Fourth District Court of Appeal Holds Doctrine of Res Judicata Bars Petitioners From Challenging County’s Compliance with Prior Writ and EIR Need Not Be Recirculated Based On New Evidence Of Endangered Species On Project Site

On July 18, 2011, the Fourth District Court of Appeal in Silverado Modjeska Recreation and Parks District v. County of Orange (2011) ___Cal.App.4th___ found that the doctrine of res judicata barred petitioners from challenging respondent county’s compliance with a prior writ compelling the county to prepare and circulate an supplemental environmental impact report (SEIR) considering the impact of the Silverado Canyon Ranch project on water quality. The court also rejected petitioners’ argument that following circulation of the draft SEIR, the county should have recirculated the SEIR with respect to a recent observation of endangered toad larvae in a creek near the project site. Lastly, the court reversed the trial court’s post-judgment order compelling payment of attorneys’ fees to the project developer, CCRC Farms, LLC, from one of the petitioners because the fee claim was based on the terms of an agreement between the developer and the petitioner and therefore should not have been resolved by way of a motion of attorneys’ fees.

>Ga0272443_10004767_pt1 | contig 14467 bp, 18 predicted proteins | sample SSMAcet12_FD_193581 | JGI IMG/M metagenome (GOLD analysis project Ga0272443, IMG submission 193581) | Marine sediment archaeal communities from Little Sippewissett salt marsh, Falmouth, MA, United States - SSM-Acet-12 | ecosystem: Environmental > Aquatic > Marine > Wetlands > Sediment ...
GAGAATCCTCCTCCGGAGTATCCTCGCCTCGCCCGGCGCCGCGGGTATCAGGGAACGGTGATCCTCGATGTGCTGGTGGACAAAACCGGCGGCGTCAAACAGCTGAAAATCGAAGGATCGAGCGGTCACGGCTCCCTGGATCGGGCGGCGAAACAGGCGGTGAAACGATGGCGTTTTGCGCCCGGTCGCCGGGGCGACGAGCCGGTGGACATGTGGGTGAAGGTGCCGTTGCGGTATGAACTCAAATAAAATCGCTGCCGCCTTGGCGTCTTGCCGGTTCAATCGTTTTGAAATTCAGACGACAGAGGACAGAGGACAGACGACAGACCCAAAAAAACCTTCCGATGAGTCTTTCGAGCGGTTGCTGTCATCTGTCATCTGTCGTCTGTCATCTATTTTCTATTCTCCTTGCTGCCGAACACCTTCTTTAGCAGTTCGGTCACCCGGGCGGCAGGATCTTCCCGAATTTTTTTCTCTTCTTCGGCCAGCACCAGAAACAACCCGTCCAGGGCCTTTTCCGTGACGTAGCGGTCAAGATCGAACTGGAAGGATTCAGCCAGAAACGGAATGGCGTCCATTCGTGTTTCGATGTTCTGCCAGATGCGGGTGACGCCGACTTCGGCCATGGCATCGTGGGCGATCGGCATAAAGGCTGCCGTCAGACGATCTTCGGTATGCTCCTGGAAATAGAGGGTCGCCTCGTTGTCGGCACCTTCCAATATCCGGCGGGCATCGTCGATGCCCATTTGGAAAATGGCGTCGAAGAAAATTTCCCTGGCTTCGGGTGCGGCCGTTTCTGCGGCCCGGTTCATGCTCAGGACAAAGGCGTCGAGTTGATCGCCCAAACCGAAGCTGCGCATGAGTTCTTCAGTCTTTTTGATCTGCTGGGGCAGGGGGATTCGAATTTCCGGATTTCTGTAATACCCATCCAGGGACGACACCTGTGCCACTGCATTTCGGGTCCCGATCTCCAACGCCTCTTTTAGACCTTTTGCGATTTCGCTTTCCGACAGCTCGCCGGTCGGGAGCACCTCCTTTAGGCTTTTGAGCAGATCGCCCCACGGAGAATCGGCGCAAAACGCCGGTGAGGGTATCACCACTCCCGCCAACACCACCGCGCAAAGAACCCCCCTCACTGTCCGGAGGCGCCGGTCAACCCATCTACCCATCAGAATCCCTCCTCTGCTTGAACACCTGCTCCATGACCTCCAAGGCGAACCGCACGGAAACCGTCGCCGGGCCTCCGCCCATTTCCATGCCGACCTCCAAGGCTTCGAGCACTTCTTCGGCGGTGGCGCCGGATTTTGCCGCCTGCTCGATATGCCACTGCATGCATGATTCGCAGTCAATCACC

The project would consist of 12 home sites, averaging 5.3 acres per lot, on 68.7 acres of privately held land within the boundaries of the Cleveland National Forest. The county circulated a draft EIR for the project in 2003 and certified a final EIR later that year. Petitioners Rural Canyons Conservation Fund and Ray Chondos (Rural Canyons) challenged the county’s certification of the EIR and approval of the project on several grounds, including alleged deficiencies in the EIR’s water quality analysis, analysis of impacts to coastal sage scrub and analysis of the project’s impact on the federally endangered arroyo toad.
The trial court granted Rural Canyons’ petition with respect to claims that the EIR failed to adopt mitigation measures for the loss of coastal sage scrub and its failure to properly evaluate and mitigate the impact of the project on water quality. The trial court rejected Rural Canyons’ remaining claims, including the claim that the EIR did not properly evaluate the project’s impact on arroyo toad. In light of its determination, the trial court issued a writ of mandate in 2004 commanding the county to study the baseline water quality conditions in the project area and to prepare and circulate a supplemental EIR disclosing and evaluating the baseline water data. None of the parties challenged the trial court’s 2003 judgment.
In 2005, the county circulated a draft SEIR that incorporated the water quality study and addressed the project’s impacts on water quality, as directed by the writ. During the public comment period on the draft SEIR, a zoologist with the Department of Defense, Robert Haase, discovered arroyo toad larvae in a creek approximately 330 feet from the project site. He thereafter confirmed two more sightings of the toad in the project’s general vicinity.